This article is an attempt to show Karl Marx from the humanistic perspective in order to prove that it is unauthorized to blame him for all the evil of totalitarianism. The semantic content of the presented material includes three key areas. The first figure refers to Karl Marx, his personal characteristics and activity. Secondly, a question of philosophical foundations on which the thought of Marx is set. The third aspect of the problem concerns his economic theory. All these planes are (...) explored through the prism of Marx’s humanism. The article is summarised by a short reflection which denudes errors in Marx is dogmatism and reflect son the pertinence of setting Marx in a series of dictator criminals. (shrink)
This book offers a novel critique of public-private partnerships in public health. The author argues these relationships create webs of influence that undermine the integrity of public health agencies, and imperil public health. He makes a compelling case that the paradigm interaction between governments and corporations should be at arm's length: separation, not collaboration.
THIS ESSAY will examine the connection between the subjectivity of man as a person and the structure of the human community. That relationship was tentatively explored in The Acting Person, especially in the chapter entitled "Participation." The present study is an attempt to develop insights initially introduced there.
There are aspects of privacy theory that are analogous to quantum theory. In particular one can define distillable key and key cost in parallel to distillable entanglement and entanglement cost. We present here classical privacy theory as a particular case of information theory with adversaries, where similar general laws hold as in entanglement theory. We place the result of Renner and Wolf—that intrinsic information is lower bound for key cost—into this general formalism. Then we show that the question of whether (...) intrinsic information is equal to key cost is equivalent to the question of whether Alice and Bob can create a distribution product with Eve using I M bits of secret key. We also propose a natural analogue of relative entropy of entanglement in privacy theory and show that it is equal to the intrinsic information. We also provide a formula analogous to the entanglement of formation for classical distributions. (shrink)
What, if anything, has art to do with the rest of our lives, and in particular with those ethical and political issues that matter to us most? Will art created today be likely to play a role in our lives as profound as that of the best art of the past? A Theory of Art shifts the focus of aesthetics from the traditional debate of "what is art?" to the engaging question of "what is art for?" Skillfully describing the social (...) and historical situation of art today, author Karol Berger argues that music exemplifies the current condition of art in a radical, acute, and revealing fashion. He also uniquely combines aesthetics with poetics and hermeneutics. Offering a careful synthesis of a wide breadth of scholarship from art history, musicology, literary studies, political philosophy, ethics, and metaphysics, and written in a clear, accessible style, this book will appeal to anyone with a serious interest in the arts. (shrink)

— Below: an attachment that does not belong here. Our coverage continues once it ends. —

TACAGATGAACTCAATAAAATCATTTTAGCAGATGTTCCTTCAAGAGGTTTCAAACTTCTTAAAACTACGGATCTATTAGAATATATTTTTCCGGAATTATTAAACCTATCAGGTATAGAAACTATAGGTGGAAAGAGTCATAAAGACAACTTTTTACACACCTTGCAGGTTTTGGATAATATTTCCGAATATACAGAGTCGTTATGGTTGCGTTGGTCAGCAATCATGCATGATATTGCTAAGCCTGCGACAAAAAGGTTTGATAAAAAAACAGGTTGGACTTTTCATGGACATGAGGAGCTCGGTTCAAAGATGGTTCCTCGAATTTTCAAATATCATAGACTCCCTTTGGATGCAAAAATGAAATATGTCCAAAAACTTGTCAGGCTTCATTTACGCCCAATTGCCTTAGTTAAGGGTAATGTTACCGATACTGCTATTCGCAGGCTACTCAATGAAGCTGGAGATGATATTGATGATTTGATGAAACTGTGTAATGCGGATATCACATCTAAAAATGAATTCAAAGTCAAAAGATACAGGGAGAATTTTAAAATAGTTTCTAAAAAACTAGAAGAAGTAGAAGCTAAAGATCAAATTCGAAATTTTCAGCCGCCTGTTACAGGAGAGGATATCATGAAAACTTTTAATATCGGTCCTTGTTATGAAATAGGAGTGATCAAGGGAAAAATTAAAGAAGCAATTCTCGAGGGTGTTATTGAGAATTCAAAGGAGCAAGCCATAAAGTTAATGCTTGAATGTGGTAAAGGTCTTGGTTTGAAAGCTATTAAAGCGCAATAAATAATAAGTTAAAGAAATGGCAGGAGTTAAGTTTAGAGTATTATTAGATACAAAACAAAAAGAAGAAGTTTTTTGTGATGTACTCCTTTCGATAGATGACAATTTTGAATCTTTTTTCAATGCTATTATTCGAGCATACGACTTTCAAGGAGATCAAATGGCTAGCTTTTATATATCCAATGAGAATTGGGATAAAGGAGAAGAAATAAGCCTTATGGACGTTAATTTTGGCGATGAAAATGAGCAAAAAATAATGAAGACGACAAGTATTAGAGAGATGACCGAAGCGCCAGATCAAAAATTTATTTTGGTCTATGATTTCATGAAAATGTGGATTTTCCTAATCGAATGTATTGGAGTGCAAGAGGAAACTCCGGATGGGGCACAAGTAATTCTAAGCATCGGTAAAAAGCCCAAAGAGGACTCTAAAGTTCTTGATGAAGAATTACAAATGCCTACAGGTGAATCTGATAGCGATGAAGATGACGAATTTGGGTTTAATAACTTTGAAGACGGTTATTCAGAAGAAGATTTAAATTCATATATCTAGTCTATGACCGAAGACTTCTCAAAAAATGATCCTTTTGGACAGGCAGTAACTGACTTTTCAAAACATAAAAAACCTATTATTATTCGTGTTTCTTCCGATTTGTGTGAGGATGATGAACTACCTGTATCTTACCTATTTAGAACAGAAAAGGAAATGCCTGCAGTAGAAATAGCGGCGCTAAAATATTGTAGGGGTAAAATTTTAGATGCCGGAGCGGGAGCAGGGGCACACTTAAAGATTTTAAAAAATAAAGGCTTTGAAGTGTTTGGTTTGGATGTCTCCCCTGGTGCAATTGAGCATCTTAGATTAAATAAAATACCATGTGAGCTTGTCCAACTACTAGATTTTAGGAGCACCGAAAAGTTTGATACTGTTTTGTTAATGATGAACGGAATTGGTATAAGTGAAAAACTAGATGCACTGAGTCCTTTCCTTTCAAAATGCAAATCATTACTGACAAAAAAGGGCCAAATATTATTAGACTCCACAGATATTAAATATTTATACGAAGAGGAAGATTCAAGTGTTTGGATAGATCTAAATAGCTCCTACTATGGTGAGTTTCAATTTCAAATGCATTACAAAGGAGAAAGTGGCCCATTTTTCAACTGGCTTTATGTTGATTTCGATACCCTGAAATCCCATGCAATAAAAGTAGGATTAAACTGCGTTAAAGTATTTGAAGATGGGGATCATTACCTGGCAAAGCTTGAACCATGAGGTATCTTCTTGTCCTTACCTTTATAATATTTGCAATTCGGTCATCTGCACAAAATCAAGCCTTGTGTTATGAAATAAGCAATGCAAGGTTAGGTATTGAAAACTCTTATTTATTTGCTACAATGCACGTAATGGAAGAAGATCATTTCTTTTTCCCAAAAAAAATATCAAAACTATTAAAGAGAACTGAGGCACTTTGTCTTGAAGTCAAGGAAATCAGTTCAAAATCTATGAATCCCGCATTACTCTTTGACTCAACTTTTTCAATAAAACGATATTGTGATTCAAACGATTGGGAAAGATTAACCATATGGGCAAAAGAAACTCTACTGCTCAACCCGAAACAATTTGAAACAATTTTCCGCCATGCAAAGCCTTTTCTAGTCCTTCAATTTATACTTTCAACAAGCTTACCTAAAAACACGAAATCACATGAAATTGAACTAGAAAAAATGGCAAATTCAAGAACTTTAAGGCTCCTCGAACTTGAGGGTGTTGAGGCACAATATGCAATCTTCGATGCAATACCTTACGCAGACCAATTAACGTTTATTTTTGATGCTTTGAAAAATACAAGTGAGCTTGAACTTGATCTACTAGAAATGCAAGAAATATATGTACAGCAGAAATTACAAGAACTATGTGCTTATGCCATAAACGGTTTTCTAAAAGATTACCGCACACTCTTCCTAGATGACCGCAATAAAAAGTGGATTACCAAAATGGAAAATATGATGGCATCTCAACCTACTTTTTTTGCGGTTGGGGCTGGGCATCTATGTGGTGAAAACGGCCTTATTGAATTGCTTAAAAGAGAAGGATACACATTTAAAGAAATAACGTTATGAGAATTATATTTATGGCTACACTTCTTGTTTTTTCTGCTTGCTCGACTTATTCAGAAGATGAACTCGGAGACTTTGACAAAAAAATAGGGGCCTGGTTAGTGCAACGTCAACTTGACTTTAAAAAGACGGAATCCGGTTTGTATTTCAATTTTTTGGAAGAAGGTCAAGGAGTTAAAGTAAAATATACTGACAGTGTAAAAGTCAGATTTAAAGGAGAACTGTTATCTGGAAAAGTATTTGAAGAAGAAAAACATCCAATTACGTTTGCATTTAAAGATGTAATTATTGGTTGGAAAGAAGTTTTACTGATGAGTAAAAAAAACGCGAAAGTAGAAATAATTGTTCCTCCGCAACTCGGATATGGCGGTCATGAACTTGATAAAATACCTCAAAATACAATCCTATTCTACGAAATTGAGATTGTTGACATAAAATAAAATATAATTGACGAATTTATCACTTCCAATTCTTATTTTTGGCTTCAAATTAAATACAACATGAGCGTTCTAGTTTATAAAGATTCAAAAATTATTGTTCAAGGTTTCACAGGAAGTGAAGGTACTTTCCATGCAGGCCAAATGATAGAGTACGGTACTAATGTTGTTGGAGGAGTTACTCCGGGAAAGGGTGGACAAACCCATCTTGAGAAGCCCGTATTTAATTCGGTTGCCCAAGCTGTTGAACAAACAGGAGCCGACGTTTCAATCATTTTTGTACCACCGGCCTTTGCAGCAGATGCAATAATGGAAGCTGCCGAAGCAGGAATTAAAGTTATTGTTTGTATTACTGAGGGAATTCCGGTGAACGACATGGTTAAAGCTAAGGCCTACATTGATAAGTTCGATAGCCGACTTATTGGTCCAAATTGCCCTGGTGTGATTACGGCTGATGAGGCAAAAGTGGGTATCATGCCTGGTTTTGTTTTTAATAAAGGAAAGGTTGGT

A defense of amorality as both philosophically justified and practicably livable. While in synch with their underlying aim of grounding human existence in a naturalistic metaphysics, this book takes both the new atheism and the mainstream of modern ethical philosophy to task for maintaining a complacent embrace of morality. It advocates instead replacing the language of morality with a language of desire. The book begins with an analysis of what morality is and then argues that the concept is not instantiated (...) in reality. Following this, the question of belief in morality is addressed: How would human life be affected if we accepted that morality does not exist? The book argues that at the very least, a moralist would have little to complain about in an amoral world, and at best we might hope for a world that was more to our liking overall. An extended look at the human encounter with nonhuman animals serves as an illustration of amorality’s potential to make both theoretical and practical headway in resolving heretofore intractable ethical problems. (shrink)
In Perfection and Disharmony in the Thought of Jean-Jacques Rousseau, Jonathan Marks offers an interpretation of the philosopher's thought and its place in the contemporary debate between liberals and communitarians. Against prevailing views, he argues that Rousseau's thought revolves around the natural perfection of a naturally disharmonious being. At the foundation of Rousseau's thought he finds a natural teleology that takes account of and seeks to harmonize conflicting ends. The Rousseau who emerges from this interpretation is a radical critic (...) of liberalism who is nonetheless more cautious about protecting individual freedom than his milder communitarian successors. Marks elaborates on the challenge that Rousseau poses to liberals and communitarians alike by setting up a dialogue between him and Charles Taylor, one of the most distinguished ethical and political theorists at work today. (shrink)